Today I ticked a big box on my running wish list: I ran the Scotia 5k in 15:56. Here’s how it all went down.
Resetting my paces
Last month, I ran the greatest race of my life (and had one of the best experiences of my life) when I won my age group at the 5th Avenue Mile. My time, a 4:27, was also by far my best running performance ever.
One of my favourite things about setting a new “overall PB” is seeing how it affects all your training paces and equivalent race times. Since 4:27 was almost ten seconds faster than I was supposed to be able to run a mile, it radically changed all my paces and times. Here’s what the McMillan Running Calculator currently thinks I can do (and the insane things I’ll need to do to be able to run a 4-minute 1500):
After lots of careful season-planning, base-building, VO2 Max-increasing, and speed-tuning, now we’re into the important races. This weekend, I race the 1500 at the Athletics Ontario Open Championship, where I’m hoping to run my fastest time of the year. The next weekend, I run the NCCWMA championships, where I hope to take home a medal or two.
Over the past week, I’ve raced another 1500 (and set another PB) and started what Coach Paul is calling “Special Endurance Workouts,” designed to provide that last bit of fitness before the big goal races. Each gets a section below.
On May 31st 2019, having just turned 38, I did my first ever outdoor track race. It was a mile at the UBC track in Vancouver, and I ran it in 4:40.11. A little over a week later, at the York University Twilight Series Meet #1, I ran a 1500 in 4:18.50. Five days after that, last night, I ran another 1500 at the London 1500 night, in 4:17.95.
What follows is the story of those two 1500s — how I raced them, how they felt, and what I learned.
My partner’s parents live near the Dixie Outlet Mall in Mississauga, and we stop there fairly often. Much of my wardrobe consists of weird castoffs that Tommy Hilfiger couldn’t sell in his normal stores, Levi’s 501 jeans purchased at 50% off markup, and weird odds and ends from Winner’s.
But for some reason I’d never thought to investigate the Nike Outlet Store. Until one fateful day in February, that is.
I went in expecting to find a bunch of “lifestyle” sneakers and basketball shoes. I definitely wasn’t expecting to find running-nerd shoes like track spikes. But the first thing my eyes landed on when I entered the store was a pair of Nike Zoom Victory Elite 2s. I’d just read a review of these a few days before — I was thinking about buying my first pair of spikes for my indoor track training, and I was curious to see what the equivalent of the Vaporfly was (you know, something ridiculously fast and ridiculously overpriced). What I came up with was the Victory Elite 2s, which have a carbon fibre plate and cost in excess of $250 CDN.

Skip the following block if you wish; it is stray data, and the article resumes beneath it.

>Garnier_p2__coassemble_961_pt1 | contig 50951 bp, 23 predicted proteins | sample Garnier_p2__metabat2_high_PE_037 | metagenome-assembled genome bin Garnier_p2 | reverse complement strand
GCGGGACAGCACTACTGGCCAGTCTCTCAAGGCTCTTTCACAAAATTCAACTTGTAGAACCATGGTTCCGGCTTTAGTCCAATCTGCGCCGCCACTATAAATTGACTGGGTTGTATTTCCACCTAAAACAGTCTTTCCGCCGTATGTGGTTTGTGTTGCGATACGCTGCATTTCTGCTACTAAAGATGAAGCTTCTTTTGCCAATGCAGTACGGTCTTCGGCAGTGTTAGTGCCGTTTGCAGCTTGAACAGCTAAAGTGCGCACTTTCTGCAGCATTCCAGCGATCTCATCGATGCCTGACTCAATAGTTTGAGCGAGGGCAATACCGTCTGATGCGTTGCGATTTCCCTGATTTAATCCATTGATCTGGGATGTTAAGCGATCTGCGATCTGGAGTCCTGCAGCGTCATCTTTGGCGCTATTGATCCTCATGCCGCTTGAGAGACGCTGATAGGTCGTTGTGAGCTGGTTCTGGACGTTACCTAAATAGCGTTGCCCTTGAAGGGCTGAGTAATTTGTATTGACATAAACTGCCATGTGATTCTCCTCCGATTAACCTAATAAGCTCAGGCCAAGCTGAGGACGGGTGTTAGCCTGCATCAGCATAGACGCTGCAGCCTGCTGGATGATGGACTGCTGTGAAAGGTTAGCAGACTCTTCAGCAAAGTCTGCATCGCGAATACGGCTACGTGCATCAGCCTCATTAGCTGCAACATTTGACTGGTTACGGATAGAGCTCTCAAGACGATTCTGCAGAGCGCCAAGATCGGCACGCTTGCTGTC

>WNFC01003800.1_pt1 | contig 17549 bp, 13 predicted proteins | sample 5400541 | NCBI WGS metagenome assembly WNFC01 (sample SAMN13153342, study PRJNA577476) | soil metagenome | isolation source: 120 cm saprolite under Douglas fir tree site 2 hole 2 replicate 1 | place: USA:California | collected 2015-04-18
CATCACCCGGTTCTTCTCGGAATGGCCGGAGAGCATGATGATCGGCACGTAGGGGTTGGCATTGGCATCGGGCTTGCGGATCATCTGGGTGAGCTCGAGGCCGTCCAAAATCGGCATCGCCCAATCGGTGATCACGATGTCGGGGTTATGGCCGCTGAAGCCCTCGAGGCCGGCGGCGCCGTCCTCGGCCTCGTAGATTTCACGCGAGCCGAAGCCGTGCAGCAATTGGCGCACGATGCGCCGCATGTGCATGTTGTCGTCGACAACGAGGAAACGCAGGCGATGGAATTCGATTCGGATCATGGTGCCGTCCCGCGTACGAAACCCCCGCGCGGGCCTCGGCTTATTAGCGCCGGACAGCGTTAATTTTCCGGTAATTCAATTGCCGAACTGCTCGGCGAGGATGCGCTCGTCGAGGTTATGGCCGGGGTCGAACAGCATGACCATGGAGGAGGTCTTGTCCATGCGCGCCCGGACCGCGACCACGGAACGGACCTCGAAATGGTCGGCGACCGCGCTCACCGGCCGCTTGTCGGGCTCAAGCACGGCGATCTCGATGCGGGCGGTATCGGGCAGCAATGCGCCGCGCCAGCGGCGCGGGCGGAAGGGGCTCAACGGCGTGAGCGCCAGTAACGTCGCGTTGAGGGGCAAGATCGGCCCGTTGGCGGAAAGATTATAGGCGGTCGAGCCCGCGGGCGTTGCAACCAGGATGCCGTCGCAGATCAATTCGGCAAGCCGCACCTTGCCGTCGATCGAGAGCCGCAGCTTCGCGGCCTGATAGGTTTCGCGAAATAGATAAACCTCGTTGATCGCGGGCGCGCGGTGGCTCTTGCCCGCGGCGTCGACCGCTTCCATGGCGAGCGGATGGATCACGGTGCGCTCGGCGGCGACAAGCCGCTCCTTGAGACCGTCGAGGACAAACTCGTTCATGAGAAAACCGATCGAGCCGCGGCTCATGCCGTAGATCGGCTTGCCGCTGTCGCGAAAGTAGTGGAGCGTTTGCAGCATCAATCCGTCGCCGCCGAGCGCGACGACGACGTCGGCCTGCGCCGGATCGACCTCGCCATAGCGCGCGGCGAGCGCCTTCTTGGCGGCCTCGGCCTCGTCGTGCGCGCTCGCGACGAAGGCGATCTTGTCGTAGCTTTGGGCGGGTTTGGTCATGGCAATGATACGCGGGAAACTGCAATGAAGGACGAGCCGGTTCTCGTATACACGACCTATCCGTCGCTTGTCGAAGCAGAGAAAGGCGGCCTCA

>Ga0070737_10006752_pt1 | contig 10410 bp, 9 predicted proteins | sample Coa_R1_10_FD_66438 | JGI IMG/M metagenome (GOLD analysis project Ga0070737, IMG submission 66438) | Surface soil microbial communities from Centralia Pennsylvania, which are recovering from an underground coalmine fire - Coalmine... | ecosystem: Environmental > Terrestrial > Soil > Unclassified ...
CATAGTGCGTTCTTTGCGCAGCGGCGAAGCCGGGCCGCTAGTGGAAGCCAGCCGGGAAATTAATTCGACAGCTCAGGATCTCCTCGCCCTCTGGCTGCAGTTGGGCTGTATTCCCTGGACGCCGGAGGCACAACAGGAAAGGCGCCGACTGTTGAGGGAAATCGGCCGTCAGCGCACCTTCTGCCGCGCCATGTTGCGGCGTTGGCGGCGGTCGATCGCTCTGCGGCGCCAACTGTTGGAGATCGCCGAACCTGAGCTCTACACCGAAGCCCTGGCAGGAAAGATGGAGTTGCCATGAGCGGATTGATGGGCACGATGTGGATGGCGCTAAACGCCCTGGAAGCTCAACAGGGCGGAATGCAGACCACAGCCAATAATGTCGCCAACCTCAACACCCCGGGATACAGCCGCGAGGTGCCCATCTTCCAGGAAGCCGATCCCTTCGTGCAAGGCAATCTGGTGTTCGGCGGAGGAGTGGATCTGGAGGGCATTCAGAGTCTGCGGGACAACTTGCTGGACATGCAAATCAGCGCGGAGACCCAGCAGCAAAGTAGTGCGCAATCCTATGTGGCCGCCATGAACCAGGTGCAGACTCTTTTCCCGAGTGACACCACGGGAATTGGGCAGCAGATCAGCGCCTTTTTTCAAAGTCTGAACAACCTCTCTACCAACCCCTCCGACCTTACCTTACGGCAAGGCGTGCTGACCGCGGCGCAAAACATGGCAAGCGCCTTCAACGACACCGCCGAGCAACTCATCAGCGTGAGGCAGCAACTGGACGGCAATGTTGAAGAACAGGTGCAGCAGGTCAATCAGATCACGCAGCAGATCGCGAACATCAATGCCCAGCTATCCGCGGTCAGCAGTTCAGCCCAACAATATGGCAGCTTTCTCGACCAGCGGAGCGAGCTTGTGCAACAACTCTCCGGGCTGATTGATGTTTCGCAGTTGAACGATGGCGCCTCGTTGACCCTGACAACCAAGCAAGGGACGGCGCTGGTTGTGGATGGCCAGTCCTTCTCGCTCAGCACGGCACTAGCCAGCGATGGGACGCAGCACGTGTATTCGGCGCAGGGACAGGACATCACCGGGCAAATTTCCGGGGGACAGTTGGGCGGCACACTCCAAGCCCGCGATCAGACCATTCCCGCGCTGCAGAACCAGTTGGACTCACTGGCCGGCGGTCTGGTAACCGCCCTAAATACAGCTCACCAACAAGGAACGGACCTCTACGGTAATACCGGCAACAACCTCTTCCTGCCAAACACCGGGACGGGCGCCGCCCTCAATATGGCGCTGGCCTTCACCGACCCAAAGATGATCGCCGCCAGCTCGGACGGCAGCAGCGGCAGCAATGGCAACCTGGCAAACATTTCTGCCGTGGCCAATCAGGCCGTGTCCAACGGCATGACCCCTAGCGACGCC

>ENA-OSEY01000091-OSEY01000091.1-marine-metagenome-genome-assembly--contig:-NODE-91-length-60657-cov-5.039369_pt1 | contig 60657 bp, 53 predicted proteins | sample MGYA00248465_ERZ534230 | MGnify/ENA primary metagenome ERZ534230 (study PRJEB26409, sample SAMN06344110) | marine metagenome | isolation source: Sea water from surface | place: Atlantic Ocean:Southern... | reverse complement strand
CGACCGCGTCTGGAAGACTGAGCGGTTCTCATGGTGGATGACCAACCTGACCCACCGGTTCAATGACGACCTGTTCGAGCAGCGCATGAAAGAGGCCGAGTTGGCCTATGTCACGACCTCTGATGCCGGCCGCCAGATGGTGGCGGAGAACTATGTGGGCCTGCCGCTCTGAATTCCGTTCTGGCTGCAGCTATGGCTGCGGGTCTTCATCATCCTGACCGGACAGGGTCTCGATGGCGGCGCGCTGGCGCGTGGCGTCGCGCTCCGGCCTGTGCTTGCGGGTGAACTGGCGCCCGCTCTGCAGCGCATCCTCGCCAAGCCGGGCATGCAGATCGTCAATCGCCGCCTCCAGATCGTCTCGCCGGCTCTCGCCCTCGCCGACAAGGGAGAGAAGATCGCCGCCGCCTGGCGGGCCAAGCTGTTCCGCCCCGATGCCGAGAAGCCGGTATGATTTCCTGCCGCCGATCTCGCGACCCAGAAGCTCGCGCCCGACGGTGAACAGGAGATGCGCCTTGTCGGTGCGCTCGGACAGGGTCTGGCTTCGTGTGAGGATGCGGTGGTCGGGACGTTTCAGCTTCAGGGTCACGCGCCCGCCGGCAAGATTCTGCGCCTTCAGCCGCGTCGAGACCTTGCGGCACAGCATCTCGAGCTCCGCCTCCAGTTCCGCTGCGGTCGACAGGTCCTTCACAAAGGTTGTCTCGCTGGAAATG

Well, the ones in the Outlet Store didn’t cost $250. They were a totally reasonably-sounding $79. I texted my club mate Jay to make sure these were good spikes and this was a good price. He replied that they were, and it was, and asked me to pick him up a pair as well.
This morning, I ran my first serious race of the 2019 outdoor season: the Bum Run 5k.
I’d first heard about the Bum Run from Alex Hutchinson, who won the race for three straight years in 2015–2017. Apparently the race had big cash prizes but was somewhat under the radar, so these prizes were within reach for runners like me. I was curious, but also a little leery of stepping on toes. But a few weeks ago Alex told me he didn’t plan on running it this year. Then Jay, Simon, and Phil from my club expressed interest in forming a team and running it together. I was in.
The prizes weren’t so great this year — in fact, it wasn’t really clear what they would be, beyond possibly involving Saucony shoes — but there was plenty to get excited about nonetheless. The route was appealing to me: starting in Queen’s Park, then heading around the U of T campus before looping back along Bay Street and St. Michael’s College, it was close to home and passed many of my favourite spots in the city. My friends would be there. And the race, which is run in support of colorectal cancer research, has a very good sense of humour. For instance, there was was a gigantic inflatable rectum at the start/finish today, big enough to walk through. Truly “a 5k to get behind,” as their tagline goes.
After a great (fun and fast) Spring Run-Off last Saturday, I was feeling pretty great. I felt really tired the next morning, but not sore. Then I went for an easy run — it was warmish out, but I definitely under-dressed — and I came home and felt horrible. My partner had been sick all weekend with what we thought was food poisoning. But maybe it was a virus, because when my immune system dipped after the race and that chilly easy run, I picked something up. For two days, I had chills, I was nauseous, and all I wanted to do was sleep.
Of course, running addiction being what it is, I still really wanted to run. Thankfully, I pretty much literally couldn’t. I sat out a UTTC Masters workout on Monday, then took a day off easy running. By Wednesday, I was feeling somewhat decent, and decided to try out a treadmill run. It was mildly unpleasant, but I made it through. I ran a somewhat sluggish track workout Thursday night (followed by a very fun pub night), by which time my flu-like symptoms were morphing into a chest cold. This never got particularly severe, but my usual Mount Pleasant tempo on Saturday felt harder than usual. It was still kicking around for the track workout tonight — there was still plenty of phlegm to jettison — but I’m mostly over it.
When I started running, I got directly into marathons, which made season-planning easy.
Marathons are hard on your body, so you can only run one or two per year. Pick a book (I mostly used Hansons Marathon Method) and follow the five-month schedule. The rest of the year, run a few 5Ks or find some other way to occupy your time.